Generally, state laws require faxed prescriptions to be received directly from the prescriber (not the patient) to be valid. Online sites that do not protect the integrity of the original prescription, or that do not verify the authenticity of suspect prescriptions, may be in violation of the law. In addition, VIPPS-accredited pharmacies and those that have been granted a .pharmacy domain must have policies and procedures in place that address these issues. Before you entrust your health to anyone online, look for the VIPPS Seal or .pharmacy in the URL.
For VIPPS Applicants
1. Who do I contact about the status of my application?
2. What can I expect during the on-site survey?
A survey will be scheduled at an agreed-upon date. It will focus on compliance with the VIPPS Criteria, federal and state rules and laws, and implementation of the pharmacy’s approved policies and procedures. An NABP surveyor will typically be at the pharmacy for a full day, interviewing personnel, reviewing pharmacy records/documents, and touring the pharmacy.
3. What happens after the on-site survey?
The pharmacy will receive a letter outlining the findings of the survey, identifying any areas of non-compliance with the VIPPS Criteria, and will be given an opportunity to correct them. Facilities are given 30 calendar days for any needed remediation.
4. What is NABP’s role in regulating pharmacies?
NABP does not regulate pharmacies, but it supports the state boards of pharmacy that do. We administer the competency examinations that state boards require for pharmacist licensure and many boards rely on our accreditation programs to verify that suppliers or online pharmacies with multiple licenses are operating safely and legitimately in the jurisdictions where they do business.
5. Why should a legitimate pharmacy want accreditation?
For one, they will not be able to advertise with Google, Yahoo!, and Bing, because these search engines require NABP accreditation to do so. Also, Visa recognizes companies with accreditation as legitimate pharmacy merchants. And finally, securing VIPPS accreditation allows legitimate pharmacies to gain additional credibility and consumer trust through linking with NABP, which has protected the public health since 1904.
6. What if I only want a .pharmacy domain and not VIPPS accreditation?
If you only want a .pharmacy domain, you are not required to have VIPPS accreditation. Visit the Apply page of safe.pharmacy to learn more.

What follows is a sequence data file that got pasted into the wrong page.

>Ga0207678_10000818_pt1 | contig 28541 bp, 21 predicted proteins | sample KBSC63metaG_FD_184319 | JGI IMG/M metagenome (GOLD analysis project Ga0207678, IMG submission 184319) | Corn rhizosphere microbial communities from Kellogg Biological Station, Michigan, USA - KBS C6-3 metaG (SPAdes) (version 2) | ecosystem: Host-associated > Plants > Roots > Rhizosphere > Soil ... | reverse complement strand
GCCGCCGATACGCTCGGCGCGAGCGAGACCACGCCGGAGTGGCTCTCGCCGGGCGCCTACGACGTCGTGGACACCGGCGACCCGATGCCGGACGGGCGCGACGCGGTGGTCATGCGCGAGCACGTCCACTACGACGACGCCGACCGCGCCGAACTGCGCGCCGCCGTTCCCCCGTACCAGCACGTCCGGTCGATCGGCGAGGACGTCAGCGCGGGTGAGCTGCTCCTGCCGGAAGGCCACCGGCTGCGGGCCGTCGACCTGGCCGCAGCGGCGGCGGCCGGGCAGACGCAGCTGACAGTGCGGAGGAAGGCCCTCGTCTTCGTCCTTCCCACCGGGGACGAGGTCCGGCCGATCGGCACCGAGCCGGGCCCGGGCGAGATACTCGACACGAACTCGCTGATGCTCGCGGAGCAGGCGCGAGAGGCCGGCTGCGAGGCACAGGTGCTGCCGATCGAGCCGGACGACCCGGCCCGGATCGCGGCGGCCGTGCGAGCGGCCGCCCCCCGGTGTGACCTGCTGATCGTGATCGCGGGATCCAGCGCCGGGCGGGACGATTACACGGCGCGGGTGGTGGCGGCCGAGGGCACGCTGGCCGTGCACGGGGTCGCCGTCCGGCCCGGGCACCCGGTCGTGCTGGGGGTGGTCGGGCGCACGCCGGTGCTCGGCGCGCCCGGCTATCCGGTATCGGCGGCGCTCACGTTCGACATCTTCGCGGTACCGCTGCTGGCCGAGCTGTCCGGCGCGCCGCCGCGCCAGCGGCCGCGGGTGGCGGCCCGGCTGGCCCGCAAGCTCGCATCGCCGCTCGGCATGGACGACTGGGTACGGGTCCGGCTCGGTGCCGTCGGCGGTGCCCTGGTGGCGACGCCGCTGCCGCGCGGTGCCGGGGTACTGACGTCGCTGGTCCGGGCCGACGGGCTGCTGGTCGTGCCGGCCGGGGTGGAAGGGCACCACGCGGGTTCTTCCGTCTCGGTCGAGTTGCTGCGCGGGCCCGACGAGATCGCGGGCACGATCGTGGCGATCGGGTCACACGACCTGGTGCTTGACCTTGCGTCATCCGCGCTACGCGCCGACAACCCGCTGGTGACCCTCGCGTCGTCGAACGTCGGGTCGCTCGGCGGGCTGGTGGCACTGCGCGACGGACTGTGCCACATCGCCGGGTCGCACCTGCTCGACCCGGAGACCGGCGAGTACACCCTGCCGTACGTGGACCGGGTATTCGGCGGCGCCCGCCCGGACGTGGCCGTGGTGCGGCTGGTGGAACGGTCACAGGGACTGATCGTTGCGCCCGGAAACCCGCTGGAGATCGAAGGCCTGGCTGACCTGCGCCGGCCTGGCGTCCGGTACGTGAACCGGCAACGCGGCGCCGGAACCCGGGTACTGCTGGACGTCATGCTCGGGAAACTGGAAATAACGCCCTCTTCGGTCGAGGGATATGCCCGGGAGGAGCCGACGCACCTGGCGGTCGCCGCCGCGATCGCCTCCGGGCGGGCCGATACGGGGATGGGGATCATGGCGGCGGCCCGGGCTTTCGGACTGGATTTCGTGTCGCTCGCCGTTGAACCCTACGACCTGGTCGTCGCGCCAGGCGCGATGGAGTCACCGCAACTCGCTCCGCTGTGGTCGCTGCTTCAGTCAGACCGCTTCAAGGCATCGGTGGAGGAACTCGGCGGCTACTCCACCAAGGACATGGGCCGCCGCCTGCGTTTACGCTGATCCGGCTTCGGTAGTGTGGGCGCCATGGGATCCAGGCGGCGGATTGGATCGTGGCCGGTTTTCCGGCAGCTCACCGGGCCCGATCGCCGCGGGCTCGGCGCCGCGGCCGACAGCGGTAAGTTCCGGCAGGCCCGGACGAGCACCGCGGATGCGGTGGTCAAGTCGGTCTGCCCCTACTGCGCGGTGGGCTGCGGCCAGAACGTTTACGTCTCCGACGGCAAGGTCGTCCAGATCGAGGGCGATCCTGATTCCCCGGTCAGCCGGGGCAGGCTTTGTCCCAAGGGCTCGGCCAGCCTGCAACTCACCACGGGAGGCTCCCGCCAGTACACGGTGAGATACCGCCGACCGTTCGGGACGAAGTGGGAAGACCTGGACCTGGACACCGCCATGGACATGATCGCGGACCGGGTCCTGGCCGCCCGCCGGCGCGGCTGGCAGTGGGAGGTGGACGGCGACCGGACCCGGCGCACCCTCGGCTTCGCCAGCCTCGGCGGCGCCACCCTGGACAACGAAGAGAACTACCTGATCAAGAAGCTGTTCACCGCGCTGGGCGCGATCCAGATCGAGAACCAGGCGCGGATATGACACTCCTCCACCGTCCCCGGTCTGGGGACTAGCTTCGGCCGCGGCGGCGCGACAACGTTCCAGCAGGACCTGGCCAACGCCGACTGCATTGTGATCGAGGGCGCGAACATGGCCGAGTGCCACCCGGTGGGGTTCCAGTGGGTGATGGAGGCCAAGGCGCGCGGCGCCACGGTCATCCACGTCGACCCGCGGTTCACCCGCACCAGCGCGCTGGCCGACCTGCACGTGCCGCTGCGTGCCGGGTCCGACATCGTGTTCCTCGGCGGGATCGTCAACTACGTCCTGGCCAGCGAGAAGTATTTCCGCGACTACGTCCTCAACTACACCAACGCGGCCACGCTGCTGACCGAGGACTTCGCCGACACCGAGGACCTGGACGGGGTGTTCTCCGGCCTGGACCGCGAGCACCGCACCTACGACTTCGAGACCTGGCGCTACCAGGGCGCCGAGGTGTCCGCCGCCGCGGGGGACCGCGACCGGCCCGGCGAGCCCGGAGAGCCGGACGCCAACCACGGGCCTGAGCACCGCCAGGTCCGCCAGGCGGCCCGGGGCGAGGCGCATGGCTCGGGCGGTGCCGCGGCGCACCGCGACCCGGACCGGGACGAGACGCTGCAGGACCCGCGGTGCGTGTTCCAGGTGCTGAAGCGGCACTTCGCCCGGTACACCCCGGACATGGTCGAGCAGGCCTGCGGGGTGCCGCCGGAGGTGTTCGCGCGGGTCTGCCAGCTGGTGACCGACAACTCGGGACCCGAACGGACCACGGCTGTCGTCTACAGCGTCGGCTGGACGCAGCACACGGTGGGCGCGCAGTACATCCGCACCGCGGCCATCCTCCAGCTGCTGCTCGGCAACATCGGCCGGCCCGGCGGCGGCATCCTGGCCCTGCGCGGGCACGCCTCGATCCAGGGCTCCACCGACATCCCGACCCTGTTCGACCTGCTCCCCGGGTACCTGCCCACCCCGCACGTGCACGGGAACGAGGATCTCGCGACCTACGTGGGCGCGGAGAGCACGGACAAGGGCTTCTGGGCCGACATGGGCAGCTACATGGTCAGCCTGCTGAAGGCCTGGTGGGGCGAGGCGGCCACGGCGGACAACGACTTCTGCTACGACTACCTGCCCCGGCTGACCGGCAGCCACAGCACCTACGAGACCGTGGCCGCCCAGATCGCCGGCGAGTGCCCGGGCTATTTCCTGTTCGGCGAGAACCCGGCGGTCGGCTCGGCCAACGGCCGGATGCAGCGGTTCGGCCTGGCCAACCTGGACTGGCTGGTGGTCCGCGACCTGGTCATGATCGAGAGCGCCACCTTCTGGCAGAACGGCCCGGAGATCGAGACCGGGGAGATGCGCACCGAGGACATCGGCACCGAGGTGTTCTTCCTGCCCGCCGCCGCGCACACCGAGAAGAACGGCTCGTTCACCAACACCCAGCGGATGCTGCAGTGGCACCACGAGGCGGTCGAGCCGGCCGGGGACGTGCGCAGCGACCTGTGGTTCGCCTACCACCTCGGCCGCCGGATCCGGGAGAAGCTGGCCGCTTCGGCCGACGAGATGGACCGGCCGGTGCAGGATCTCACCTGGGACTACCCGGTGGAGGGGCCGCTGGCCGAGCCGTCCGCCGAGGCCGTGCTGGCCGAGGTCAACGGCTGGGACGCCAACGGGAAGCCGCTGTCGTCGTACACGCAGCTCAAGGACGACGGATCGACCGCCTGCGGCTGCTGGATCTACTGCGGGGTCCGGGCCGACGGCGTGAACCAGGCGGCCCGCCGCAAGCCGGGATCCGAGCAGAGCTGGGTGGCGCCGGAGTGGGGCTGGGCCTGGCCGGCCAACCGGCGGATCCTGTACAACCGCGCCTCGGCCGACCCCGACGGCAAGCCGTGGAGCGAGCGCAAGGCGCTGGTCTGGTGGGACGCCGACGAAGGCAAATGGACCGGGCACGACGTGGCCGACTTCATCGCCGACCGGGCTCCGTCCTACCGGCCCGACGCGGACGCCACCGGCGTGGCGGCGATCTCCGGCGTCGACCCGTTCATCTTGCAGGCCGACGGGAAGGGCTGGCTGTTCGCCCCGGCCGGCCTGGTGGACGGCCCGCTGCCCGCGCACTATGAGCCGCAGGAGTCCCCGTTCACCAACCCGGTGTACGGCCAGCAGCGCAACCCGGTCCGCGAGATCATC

7. If I already have a .pharmacy domain, why should I also get VIPPS accreditation?
When VIPPS launched in 1999, it was the first of its kind to face a new type of threat the world had never seen before – websites selling fake and dangerous medicines. VIPPS accreditation shows that your company takes customer safety seriously with rigorous reviews of policies and procedures and an on-site survey necessary for accreditation. VIPPS is a great choice for your pharmacy and website if you only do business in the United States, hold several licenses throughout the country, and are looking to advertise online through major search engines. VIPPS is also recognized or required by over 20 state boards of pharmacy and credit card companies requiring validation for certain pharmacy transactions.
NABP e-Profile Assistance
1. What is an e-Profile ID and how do I obtain one?
The NABP e-Profile ID is the unique identifier that pharmacists, pharmacy technicians, pharmacy students, and other individuals receive when they create an NABP e-Profile account through the Association’s online registration system. The NABP e-Profile system allows individuals to easily manage their participation in NABP programs including tracking continuing pharmacy education through CPE Monitor, examination registration and score results, licensure transfer, and publication ordering. If you need any of these services, you may create your NABP e-Profile.
If you are only creating an e-Profile because your company is seeking an accreditation or verification, select CPE Monitor in the profile creation process. You will not be obligated to go past the security question screens on the profile creation page, but you will receive an e-Profile ID. However, if you are an individual that must earn CPE to satisfy license or registration requirements, you must continue on to the CPE Monitor section of the NABP e-Profile system if you want to ensure that you are fully registered in the CPE Monitor program.
2. Is an e-Profile ID required for accreditation or verification through NABP?
Yes. NABP now requires pharmacists involved in any of its accreditation or verification programs, including those associated with accredited businesses undergoing renewal, reaccreditation, or reverification, to have an e-Profile ID. If you have not done so already, you can sign up for an NABP e-Profile account.
Additionally, NABP is in the process of assigning e-Profile IDs to facilities. While most facilities do not yet possess an e-Profile ID, soon it will be a requirement for those involved in any NABP program. If your facility has had a VPP inspection, you already have an e-Profile ID assigned to it and you may contact VPP staff via email at VPP@nabp.pharmacy for more information.
3. How can I confirm if I (or my facility) already have an e-Profile ID?
If you are a pharmacist, a pharmacy technician, pharmacy student, or other individual, you can use the “Forgot username?” or “Forgot Password?” links on the NABP e-Profile page to recover your account log in information if you have one.
Unless your facility has been VPP inspected or has interfaced with NABP through some other NABP-sponsored program, it is unlikely it will have its own NABP e-Profile ID. If your facility has been VPP inspected, you may contact VPP@nabp.pharmacy for more information.